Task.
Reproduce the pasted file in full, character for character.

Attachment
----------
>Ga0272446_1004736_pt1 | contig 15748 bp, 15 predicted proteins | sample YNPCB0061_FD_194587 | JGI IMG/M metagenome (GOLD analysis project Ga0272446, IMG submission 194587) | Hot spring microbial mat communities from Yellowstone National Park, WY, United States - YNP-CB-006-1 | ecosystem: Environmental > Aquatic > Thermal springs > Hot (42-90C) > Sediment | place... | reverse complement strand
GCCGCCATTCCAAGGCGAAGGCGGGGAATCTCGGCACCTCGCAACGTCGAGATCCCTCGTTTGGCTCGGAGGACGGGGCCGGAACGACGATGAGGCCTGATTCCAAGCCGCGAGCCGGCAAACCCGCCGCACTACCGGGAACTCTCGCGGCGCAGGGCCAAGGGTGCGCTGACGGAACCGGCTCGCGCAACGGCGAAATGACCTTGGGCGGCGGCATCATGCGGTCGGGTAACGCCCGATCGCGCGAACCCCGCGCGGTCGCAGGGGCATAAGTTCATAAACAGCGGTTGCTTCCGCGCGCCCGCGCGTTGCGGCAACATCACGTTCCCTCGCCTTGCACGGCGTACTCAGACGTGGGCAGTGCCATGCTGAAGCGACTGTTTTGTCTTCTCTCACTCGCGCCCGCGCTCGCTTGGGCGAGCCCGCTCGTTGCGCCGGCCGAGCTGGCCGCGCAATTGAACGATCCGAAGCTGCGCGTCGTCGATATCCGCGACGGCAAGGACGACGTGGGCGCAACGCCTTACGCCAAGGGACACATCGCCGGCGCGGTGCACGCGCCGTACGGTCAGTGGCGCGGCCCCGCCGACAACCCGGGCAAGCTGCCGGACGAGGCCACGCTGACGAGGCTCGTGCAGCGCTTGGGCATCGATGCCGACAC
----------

>Ga0272446_1004736_pt1 | contig 15748 bp, 15 predicted proteins | sample YNPCB0061_FD_194587 | JGI IMG/M metagenome (GOLD analysis project Ga0272446, IMG submission 194587) | Hot spring microbial mat communities from Yellowstone National Park, WY, United States - YNP-CB-006-1 | ecosystem: Environmental > Aquatic > Thermal springs > Hot (42-90C) > Sediment | place... | reverse complement strand
GCCGCCATTCCAAGGCGAAGGCGGGGAATCTCGGCACCTCGCAACGTCGAGATCCCTCGTTTGGCTCGGAGGACGGGGCCGGAACGACGATGAGGCCTGATTCCAAGCCGCGAGCCGGCAAACCCGCCGCACTACCGGGAACTCTCGCGGCGCAGGGCCAAGGGTGCGCTGACGGAACCGGCTCGCGCAACGGCGAAATGACCTTGGGCGGCGGCATCATGCGGTCGGGTAACGCCCGATCGCGCGAACCCCGCGCGGTCGCAGGGGCATAAGTTCATAAACAGCGGTTGCTTCCGCGCGCCCGCGCGTTGCGGCAACATCACGTTCCCTCGCCTTGCACGGCGTACTCAGACGTGGGCAGTGCCATGCTGAAGCGACTGTTTTGTCTTCTCTCACTCGCGCCCGCGCTCGCTTGGGCGAGCCCGCTCGTTGCGCCGGCCGAGCTGGCCGCGCAATTGAACGATCCGAAGCTGCGCGTCGTCGATATCCGCGACGGCAAGGACGACGTGGGCGCAACGCCTTACGCCAAGGGACACATCGCCGGCGCGGTGCACGCGCCGTACGGTCAGTGGCGCGGCCCCGCCGACAACCCGGGCAAGCTGCCGGACGAGGCCACGCTGACGAGGCTCGTGCAGCGCTTGGGCATCGATGCCGACAC